Be specific in your recommendation. There's an epidemic in today's corporate America that volume is good. In reality, volume is only good when it's targeted. Don't just throw spaghetti at the wall and hope it sticks. One of the best referrals I ever received was from a colleague who presented a former co-worker. The colleague outlined the top five reasons why their former co-worker would be a fit for the specific role at hand and had already spoken to them about timelines and why they were looking to change jobs. This colleague not only made a solid referral but presented me with data to back up their claims. I spoke to the candidate, they were hired two weeks later. That colleague came out looking trustworthy and credible and had added value to the organization.

It's okay to tell someone you're not able to refer them at this time. It is human instinct to want to say "yes" because rejecting someone often feels bad, but in circumstances where referring someone is going to be a waste of time for both parties, it is absolutely in your best interest to say no. It is appropriate to say something like, "I'd love to be able to help you but unfortunately I know this role ultimately isn't a fit and I don't want to waste your time." It is also totally great to say something along the lines of, "I'd happily recommend you in the future, but, unfortunately, I've been told we're not looking to see any resumes for this role." Another great route is to say, "I'm not able to refer you but please feel free to use my name when applying directly."

Along these lines, if the person you're referring the candidate to isn't interested, it's important to respect that. At the end of the day, they understand their own hiring needs best.

Always be transparent with the person who's asking for the recommendation. It is always best to be up front and candid with referrals as opposed to the alternative which is saying, "yes I'll refer you" and then not doing so. At least give someone the opportunity to go ahead and apply on their own. In this same vein, always be honest with the person you're making the referral to. If the referral is someone you need to help out, it is absolutely fine to tell a hiring manager, "listen, I don't think this person is right for the role but I want to be able to tell them I passed along their name." Set the expectation. That way you're getting the best of both worlds and you're letting the hiring manager know that it's okay to not prioritize this referral.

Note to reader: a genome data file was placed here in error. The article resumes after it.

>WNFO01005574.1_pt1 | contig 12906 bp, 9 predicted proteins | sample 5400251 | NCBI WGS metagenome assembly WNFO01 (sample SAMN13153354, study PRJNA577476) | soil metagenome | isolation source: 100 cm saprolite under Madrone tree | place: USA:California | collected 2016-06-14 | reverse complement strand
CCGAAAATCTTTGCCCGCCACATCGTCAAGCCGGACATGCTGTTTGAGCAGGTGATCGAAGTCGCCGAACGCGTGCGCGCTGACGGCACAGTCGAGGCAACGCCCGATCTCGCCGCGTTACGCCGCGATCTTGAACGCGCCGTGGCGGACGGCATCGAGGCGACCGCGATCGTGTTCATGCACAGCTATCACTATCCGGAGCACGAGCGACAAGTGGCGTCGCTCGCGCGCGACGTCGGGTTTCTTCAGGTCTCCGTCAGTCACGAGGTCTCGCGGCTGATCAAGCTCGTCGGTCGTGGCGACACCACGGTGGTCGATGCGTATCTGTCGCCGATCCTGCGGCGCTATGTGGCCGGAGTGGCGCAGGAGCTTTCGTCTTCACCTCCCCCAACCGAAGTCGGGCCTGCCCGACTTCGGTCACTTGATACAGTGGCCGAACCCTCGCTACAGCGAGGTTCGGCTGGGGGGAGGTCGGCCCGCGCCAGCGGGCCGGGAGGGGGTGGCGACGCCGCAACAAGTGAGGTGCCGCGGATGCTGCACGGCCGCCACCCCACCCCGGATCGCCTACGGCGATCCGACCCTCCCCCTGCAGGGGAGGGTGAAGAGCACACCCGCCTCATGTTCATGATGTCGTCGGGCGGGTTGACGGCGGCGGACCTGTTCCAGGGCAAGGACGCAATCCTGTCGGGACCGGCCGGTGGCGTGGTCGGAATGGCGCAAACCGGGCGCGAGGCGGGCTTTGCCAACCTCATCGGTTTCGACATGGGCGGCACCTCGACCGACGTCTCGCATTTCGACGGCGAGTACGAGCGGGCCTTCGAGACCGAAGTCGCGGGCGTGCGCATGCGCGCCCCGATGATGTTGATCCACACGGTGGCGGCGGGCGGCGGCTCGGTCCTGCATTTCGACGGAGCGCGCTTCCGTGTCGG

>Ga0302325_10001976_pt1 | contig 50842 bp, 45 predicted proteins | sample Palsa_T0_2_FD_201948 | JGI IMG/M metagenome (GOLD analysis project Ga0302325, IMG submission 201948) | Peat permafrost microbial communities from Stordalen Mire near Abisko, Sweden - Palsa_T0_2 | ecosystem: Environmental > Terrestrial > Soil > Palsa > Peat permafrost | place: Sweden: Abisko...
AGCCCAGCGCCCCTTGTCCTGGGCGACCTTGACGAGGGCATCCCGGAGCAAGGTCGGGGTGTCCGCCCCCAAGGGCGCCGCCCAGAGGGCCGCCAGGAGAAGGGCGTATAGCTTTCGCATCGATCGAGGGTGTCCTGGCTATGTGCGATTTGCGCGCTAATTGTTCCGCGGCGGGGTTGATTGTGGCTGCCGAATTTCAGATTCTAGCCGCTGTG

Helping others is great! Just make sure to explore all of the "others" in the equation. When making a referral be sure to consider the individual you're making the referral to, in addition to the candidate who is being referred. When you recommend someone, you are connecting them, elevating them, and ultimately helping them, but it's also important to consider what negative implications there may be if this is not a strongly qualified referral. Doing the recipient of the referral a solid is just as, if not more, important than adding value to the candidate whom you're referring. Is your referral strong enough that you feel they are worth someone else's time? Are you 70% sure the result will be positive?

Referrals can be so powerful. They're a great way to create opportunities for people within your network who have demonstrated a solid track record of success and they can also save your company time, effort, energy, and money. Just make sure that your referrals are working for you, not against you! Use discretion, understand their skill set as well as the role you're recommending them for, be specific, be transparent, and make sure to consider all parties involved in the equation.

About Lighthouse

Lighthouse is a global leader in eDiscovery and information governance solutions to manage the increasingly complex landscape of enterprise data for compliance and legal teams. Since our inception as a local document copy shop in 1995, Lighthouse has evolved with the legal technology landscape, anticipating the trends that shape legal practices, information management, and complex eDiscovery. Whether reacting to incidents like litigation or governmental investigations or designing programs to proactively minimize the potential for future incidents, Lighthouse partners with multinational industry leaders, top global law firms, and the world’s leading software provider as a channel partner. For more information, visit